Abbie had mild acne from the age of 13. She visited a GP when her skin condition became more severe and tried various treatments. She saw a private dermatologist and found that Accutane (isotretinoin) worked well, despite the side effect of muscle aches.
Abbie developed mild acne at the age of 13. Over the next 6 months, her acne became more severe. This made Abbie feel very self-conscious and she went to see her GP. Abbie tried several prescribed acne treatments, including an alcohol-based dabber’ which was good initially but then stopped working. She then tried topical gels and antibiotic tablets, but these gave her side effects such as nausea and did not work. The stress of GCSE exams made her skin worse and, after about 2 years of different treatments, Abbie and her family decided she should see a private dermatologist. The dermatologist tried Abbie on a topical cream before prescribing a six-month course of Accutane (isotretinoin). Abbie’s dermatologist explained treatments clearly and acknowledged that having acne can be upsetting for teenagers, even if it is a phase of puberty. Abbie had some side effects from Accutane, such as joint paints and muscle aches. This made it difficult to keep up with gymnastics, something which Abbie does for fun as well as coaches for her part time job.
Acne affected Abbie’s confidence and social life. For example, she preferred parties in the evening so that the lighting was softer and she used striking eye- and lip- make-up to distract from spots. She sometimes used concealer but found she couldn’t wear foundation whilst taking Accutane because the treatment made her skin very dry and flaky. Her friends and then-boyfriend were supportive and reminded her that they didn’t care about the look of acne, but Abbie worried that others would stare at her. Abbie found some helpful blogs and YouTube videos online. The posts and videos gave Abbie some useful advice and made her hopeful that Accutane would work for her. Abbie recently finished Accutane and although she is left which some scars on her face, she sees these as battle scars which remind her that she got through a difficult experience.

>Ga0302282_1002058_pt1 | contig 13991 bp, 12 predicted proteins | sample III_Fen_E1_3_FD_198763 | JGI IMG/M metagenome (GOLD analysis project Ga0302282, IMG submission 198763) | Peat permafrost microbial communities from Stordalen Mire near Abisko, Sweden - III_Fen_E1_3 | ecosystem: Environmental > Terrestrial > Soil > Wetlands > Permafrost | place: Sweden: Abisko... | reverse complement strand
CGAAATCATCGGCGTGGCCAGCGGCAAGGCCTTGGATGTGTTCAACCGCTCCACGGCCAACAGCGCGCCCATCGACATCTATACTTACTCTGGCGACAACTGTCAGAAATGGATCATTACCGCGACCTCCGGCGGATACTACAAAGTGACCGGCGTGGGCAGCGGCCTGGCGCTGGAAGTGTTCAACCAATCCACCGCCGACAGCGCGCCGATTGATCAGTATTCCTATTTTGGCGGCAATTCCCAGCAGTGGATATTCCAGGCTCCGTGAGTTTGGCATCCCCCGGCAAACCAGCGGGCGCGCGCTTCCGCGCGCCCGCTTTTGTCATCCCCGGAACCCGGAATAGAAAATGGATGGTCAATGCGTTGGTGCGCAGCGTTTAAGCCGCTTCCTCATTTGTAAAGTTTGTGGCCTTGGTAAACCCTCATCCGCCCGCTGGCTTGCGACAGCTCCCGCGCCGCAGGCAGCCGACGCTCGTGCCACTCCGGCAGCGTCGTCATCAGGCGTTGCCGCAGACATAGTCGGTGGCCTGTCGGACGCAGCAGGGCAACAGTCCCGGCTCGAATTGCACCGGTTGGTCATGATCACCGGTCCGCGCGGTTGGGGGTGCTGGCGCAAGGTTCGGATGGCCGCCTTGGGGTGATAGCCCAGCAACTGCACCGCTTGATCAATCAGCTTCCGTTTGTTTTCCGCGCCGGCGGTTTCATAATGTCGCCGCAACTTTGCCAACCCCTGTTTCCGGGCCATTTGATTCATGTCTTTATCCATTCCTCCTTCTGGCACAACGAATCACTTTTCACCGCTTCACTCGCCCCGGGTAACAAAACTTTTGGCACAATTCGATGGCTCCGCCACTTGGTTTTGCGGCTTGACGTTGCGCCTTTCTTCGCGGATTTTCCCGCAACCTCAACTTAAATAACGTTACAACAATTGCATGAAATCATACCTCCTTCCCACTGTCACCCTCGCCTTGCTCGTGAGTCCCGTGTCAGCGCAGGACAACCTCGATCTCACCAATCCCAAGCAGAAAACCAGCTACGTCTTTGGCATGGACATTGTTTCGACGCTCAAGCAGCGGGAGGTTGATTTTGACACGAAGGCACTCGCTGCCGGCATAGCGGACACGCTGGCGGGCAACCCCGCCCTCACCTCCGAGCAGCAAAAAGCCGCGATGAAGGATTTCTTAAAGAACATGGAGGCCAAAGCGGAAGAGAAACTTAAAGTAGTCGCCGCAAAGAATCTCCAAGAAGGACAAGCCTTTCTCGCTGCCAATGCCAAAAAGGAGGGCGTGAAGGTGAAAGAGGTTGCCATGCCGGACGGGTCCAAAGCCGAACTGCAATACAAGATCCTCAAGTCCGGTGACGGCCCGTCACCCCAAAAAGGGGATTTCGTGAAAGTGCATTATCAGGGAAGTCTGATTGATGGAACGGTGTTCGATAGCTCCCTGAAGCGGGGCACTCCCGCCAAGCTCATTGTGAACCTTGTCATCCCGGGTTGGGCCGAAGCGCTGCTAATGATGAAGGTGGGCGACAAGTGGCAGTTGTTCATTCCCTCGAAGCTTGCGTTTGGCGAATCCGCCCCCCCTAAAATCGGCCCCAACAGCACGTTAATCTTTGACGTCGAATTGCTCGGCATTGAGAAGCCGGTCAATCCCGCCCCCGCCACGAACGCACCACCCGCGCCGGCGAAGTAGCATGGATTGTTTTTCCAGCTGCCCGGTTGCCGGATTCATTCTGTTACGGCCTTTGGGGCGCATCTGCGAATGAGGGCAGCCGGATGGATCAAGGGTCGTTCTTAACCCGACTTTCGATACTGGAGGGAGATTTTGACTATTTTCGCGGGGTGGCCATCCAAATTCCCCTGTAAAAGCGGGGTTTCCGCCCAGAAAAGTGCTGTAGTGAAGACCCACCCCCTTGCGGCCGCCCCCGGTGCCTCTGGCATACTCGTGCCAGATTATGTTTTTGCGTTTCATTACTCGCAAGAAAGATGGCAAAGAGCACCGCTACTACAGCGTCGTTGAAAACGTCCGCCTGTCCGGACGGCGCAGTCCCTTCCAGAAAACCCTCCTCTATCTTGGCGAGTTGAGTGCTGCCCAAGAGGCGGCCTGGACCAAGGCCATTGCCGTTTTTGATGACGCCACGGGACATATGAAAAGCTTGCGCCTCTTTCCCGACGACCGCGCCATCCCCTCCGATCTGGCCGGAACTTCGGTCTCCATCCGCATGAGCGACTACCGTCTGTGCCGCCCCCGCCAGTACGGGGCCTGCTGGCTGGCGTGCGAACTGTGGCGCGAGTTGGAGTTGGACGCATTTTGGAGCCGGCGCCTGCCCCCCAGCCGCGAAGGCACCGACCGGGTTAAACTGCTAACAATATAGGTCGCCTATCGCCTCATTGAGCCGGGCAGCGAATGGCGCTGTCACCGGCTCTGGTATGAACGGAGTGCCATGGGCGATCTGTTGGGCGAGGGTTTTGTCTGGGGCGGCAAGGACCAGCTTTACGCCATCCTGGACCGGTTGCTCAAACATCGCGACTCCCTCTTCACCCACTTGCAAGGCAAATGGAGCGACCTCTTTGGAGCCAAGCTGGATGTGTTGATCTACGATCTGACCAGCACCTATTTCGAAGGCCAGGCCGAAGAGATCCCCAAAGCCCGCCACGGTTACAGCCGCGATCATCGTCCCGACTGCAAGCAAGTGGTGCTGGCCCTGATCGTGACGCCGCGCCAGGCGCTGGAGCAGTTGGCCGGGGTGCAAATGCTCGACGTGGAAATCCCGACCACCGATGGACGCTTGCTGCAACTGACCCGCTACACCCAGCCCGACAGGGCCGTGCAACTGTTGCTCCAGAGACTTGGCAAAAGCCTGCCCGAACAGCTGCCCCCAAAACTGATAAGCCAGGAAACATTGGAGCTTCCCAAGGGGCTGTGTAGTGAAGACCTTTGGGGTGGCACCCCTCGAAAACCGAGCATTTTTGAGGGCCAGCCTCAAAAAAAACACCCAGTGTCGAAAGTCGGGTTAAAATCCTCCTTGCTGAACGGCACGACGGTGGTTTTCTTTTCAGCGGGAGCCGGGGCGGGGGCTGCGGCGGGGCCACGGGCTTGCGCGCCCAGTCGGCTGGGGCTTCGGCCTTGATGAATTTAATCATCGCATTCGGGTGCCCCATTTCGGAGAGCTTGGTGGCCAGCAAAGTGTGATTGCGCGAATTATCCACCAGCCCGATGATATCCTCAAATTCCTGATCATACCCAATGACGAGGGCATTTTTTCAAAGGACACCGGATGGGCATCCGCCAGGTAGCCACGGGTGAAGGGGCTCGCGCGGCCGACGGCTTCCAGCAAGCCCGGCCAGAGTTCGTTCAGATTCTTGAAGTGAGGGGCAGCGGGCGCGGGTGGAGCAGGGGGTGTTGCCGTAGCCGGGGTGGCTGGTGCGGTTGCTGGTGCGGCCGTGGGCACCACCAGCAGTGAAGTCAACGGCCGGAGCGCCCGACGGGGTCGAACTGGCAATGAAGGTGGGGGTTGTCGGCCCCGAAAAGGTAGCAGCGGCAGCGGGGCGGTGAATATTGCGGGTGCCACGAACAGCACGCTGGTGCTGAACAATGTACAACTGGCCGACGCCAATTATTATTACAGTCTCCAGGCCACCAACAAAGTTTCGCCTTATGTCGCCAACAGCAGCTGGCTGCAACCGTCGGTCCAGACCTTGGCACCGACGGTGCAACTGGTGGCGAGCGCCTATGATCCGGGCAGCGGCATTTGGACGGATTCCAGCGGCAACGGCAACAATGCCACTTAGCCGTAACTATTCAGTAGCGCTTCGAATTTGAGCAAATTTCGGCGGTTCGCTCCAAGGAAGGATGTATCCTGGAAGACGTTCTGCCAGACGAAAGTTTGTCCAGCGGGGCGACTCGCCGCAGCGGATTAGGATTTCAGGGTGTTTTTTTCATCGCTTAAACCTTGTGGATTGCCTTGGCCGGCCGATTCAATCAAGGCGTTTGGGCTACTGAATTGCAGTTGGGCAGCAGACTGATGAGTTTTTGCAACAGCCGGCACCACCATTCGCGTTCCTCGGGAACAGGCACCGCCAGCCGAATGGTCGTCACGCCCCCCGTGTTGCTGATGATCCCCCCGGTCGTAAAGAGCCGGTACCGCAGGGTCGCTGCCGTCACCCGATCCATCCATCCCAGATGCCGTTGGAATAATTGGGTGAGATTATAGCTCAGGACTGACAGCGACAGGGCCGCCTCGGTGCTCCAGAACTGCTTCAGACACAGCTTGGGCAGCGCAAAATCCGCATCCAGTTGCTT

Abbie’s advice to young people with acne is to see their doctor and to find out about all the treatment options. She encourages patients with acne not just to expect Accutane immediately and adds that many of the treatments can take a little while to work. She also encourages young people to talk to someone if acne is upsetting them and lowering their self-esteem. Abbie’s advice to healthcare professionals is to be sympathetic and to recognise the emotional impacts that acne can have for young people especially.